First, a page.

Dishwasher leads cloudy glasses.

Our Bosch dishwasher is leaving the glasses cloudy after a regular wash. We're using Calgon liquid soap.
Tried increasing water temp and changing soaps. No luck.
Also have a cloudy residue on the stainless steel door and body of the machine.
Anyone got any cures for this?
Thanks Ken
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Pour some vinegar in the DW before you run each load. Works great!
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RayV wrote:

I've never used vinegar and my glasses come out looking brand new every time.
Maybe something's in the water.
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Vinegar would only be effective if the clouding were due to hard water. The residue on the door supports this theory. This seems to be a common tip.
One FAQ I saw suggests using more detergent than normal.
A water softner would likely solve the problem but at a high cost.

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Try Ray's vinegar idea. If that doesn't work, does your machine have a place for adding wetting agent, like Jet Dry?
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After using liquid dishwasher liquid for quite awhile (with cloudy looking glasses), I switched to cascade complete (large green box, powder). I have had great results and am very satisfied.
Stephen R.

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I'm having no problems with Electrosol tabs, the ones with the Jet Dry globe stuck to them. I have moderately hard water, as our water authority calls it, so the Jet Dry helps quite a bit.
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We always had problems with this in our previous dish washer. Soaking glasses in almost boiling water with vinegar would remove the scale. After the dishwasher motor burned out three years ago we got a new, nothing special, plastic insides, Maytag and haven't had scaling since then.
Surprisingly scale can be caused by too hot water. also don't use excess dishwashing detergent as some glassware can be etched by strongly alkaline conditions.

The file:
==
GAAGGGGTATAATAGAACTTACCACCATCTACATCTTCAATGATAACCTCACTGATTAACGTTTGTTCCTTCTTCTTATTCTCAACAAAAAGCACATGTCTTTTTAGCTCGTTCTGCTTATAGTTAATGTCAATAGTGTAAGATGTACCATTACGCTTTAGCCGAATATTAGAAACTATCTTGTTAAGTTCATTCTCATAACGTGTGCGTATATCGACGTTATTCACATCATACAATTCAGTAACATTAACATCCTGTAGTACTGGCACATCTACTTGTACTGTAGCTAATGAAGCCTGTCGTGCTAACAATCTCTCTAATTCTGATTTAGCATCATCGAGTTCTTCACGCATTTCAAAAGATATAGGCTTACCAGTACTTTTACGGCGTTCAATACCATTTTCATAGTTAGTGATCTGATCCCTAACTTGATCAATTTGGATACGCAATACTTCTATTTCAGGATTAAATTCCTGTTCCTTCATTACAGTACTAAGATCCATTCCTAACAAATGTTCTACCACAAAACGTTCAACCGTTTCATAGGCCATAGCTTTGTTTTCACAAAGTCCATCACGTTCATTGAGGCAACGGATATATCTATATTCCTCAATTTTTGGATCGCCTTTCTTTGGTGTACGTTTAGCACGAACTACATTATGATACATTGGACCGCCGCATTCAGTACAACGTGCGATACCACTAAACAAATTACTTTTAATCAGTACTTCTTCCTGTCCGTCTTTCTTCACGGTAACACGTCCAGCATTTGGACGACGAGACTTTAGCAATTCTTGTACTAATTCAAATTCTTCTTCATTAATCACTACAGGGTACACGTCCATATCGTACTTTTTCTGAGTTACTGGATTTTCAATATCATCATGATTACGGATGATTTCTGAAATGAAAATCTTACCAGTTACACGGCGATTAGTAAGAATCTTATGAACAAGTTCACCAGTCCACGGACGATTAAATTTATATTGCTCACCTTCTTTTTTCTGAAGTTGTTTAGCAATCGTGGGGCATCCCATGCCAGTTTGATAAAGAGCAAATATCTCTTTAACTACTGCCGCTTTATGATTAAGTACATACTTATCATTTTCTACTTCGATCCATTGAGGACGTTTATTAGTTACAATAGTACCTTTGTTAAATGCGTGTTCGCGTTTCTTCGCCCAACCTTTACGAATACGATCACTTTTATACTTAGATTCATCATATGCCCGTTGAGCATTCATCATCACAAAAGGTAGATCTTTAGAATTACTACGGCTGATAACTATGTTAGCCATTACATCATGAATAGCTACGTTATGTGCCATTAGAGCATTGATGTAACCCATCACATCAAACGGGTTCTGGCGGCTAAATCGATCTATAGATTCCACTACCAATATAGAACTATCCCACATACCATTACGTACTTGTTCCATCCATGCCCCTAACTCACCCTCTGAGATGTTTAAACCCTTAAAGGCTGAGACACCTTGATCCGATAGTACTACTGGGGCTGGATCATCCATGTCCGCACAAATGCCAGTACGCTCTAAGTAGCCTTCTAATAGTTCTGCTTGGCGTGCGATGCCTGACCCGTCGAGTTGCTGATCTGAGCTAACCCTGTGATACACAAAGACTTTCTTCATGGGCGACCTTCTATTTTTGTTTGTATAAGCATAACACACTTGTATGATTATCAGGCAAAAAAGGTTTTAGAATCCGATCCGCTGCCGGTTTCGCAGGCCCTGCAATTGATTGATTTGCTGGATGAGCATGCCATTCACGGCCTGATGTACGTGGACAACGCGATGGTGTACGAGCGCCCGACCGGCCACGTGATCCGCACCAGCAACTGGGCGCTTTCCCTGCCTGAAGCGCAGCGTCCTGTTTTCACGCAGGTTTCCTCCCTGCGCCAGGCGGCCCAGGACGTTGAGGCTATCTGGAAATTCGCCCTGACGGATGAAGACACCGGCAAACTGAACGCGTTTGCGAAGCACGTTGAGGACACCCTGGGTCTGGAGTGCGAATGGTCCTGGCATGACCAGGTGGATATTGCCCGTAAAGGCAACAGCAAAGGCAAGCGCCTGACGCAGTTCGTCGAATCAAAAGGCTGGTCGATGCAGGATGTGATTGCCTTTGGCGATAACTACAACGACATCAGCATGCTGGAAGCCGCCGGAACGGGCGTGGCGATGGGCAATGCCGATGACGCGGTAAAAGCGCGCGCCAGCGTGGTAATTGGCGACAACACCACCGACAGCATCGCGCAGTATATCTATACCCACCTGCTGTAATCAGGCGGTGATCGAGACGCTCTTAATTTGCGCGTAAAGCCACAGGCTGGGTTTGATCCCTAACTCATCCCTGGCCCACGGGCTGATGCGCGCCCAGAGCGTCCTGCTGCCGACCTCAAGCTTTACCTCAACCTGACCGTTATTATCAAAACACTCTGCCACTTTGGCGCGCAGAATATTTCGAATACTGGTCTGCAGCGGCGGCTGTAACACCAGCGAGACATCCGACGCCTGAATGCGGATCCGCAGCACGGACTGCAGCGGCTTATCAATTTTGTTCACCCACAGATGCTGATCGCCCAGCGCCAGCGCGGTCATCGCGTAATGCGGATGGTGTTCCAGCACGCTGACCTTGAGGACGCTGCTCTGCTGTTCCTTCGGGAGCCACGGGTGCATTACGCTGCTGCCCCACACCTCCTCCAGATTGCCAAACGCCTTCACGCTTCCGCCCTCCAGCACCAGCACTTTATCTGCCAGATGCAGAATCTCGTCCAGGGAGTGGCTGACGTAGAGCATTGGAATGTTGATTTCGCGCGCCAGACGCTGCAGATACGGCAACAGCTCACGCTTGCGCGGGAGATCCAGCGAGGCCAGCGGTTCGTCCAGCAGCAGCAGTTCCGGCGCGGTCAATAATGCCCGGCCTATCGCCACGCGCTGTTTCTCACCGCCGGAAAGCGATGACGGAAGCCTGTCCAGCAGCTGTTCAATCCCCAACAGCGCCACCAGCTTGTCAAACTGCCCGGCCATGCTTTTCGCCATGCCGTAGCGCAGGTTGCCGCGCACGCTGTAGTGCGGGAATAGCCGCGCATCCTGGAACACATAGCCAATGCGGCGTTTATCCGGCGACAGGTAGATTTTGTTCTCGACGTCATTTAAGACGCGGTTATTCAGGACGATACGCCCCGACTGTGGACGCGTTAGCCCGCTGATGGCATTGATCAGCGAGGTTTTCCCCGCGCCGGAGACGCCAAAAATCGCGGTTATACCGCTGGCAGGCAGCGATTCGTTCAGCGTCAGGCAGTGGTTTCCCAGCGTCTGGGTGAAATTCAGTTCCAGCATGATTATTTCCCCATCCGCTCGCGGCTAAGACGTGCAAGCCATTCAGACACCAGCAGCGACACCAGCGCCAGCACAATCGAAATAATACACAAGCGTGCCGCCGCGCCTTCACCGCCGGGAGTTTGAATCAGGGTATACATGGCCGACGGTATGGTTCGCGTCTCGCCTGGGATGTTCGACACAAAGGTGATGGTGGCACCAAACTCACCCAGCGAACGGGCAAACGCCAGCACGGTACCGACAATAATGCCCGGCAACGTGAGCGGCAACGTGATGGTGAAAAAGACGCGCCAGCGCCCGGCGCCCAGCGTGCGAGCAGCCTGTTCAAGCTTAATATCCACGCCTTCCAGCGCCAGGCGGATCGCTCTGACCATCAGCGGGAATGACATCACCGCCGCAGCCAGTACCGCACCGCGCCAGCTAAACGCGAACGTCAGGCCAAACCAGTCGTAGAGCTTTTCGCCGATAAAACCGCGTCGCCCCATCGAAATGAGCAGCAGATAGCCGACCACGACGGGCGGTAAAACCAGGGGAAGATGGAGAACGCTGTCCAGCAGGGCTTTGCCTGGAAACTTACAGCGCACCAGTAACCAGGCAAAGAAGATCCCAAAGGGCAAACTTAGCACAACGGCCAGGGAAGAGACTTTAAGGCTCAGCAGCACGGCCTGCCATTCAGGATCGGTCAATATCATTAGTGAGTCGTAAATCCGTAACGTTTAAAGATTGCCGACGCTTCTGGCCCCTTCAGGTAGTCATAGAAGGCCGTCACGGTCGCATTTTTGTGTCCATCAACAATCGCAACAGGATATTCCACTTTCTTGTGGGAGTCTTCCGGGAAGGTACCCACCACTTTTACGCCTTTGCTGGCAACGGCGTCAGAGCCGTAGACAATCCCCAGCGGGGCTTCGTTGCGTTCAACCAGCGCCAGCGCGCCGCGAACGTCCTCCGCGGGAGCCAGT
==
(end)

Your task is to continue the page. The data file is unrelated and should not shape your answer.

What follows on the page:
From a web site: Scale and sludge may also occur due to chemical reactions producing less soluble compounds as in the decomposition of bicarbonate: Ca (HCO3)2 --------Heat---------> CaCO3 precipitate + H20 +CO2
Calcium carbonate is one of the most common components of scale and sludge in untreated boilers and cooling systems.

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On Mon, 03 Apr 2006 18:41:27 GMT, snipped-for-privacy@nospam.tnx wrote:

Is this for dishwashers? Use something for dishwashers.

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On Mon, 03 Apr 2006 18:41:27 GMT, snipped-for-privacy@nospam.tnx wrote:

Um ... I meant Cascade, not Calgon. (I'm a guy, it's all the same to me.)
I also finally got through to the Bosch web site (for some reason, couldn't get the manuals to open for a couple of days) ... and sure enough, you guys were right.
Too much soap. Especially with our hard water. Almost twice the recommended amount.
I'm feeling kinda sheepish and hoping a dishwasher is not classed as a power tool -- always been pretty good with power tools.
Again, thanks to all who responded.
Ken.
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wrote:

What I'm wondering now is whether the soap container had instructions on it, and what THEY suggested in terms of amount to use.
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On Tue, 04 Apr 2006 12:04:53 GMT, "Doug Kanter"

25 ml max.
Ken
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Keep in mind the recomendations on the soap container are written by the folks making and selling soap. So they tend to tell you to use a lot more than you actually need which in turn keeps you buying more soap.
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Just one more angle to add to this debate...
We had a similar problem with our dishwasher recently and guess what, its a build up of limescale. You can buy bottles of de-limescaler in Tesco/other supermarkets that you put in the dishwasher & then run through a wash cycle (without anything else in the dishwasher) to sort out the problem.
We had to buy 2 bottles and do 2 wash cycles to really sort it out though its not surprising since weve had the dishwasher for 2 years and hadnt de-limescaled it once during that time!
Tesco do an own brand for about 2 a bottle, so its not too expensive if youre only going to need on average about 1 a year (although the recommended usage is 1 a month!). Or there are other named brands that are more expensive we tried one of each and couldnt really tell any difference.
For future ref I will also bear in mind the info about putting too much soap in though!
:-)
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Dishwashers are not a cheaper way to wash dishes only more convenient. We pay for that convenience and we pay more for performance.
Translation: If you want cleaner dishes, pay more money or work harder.
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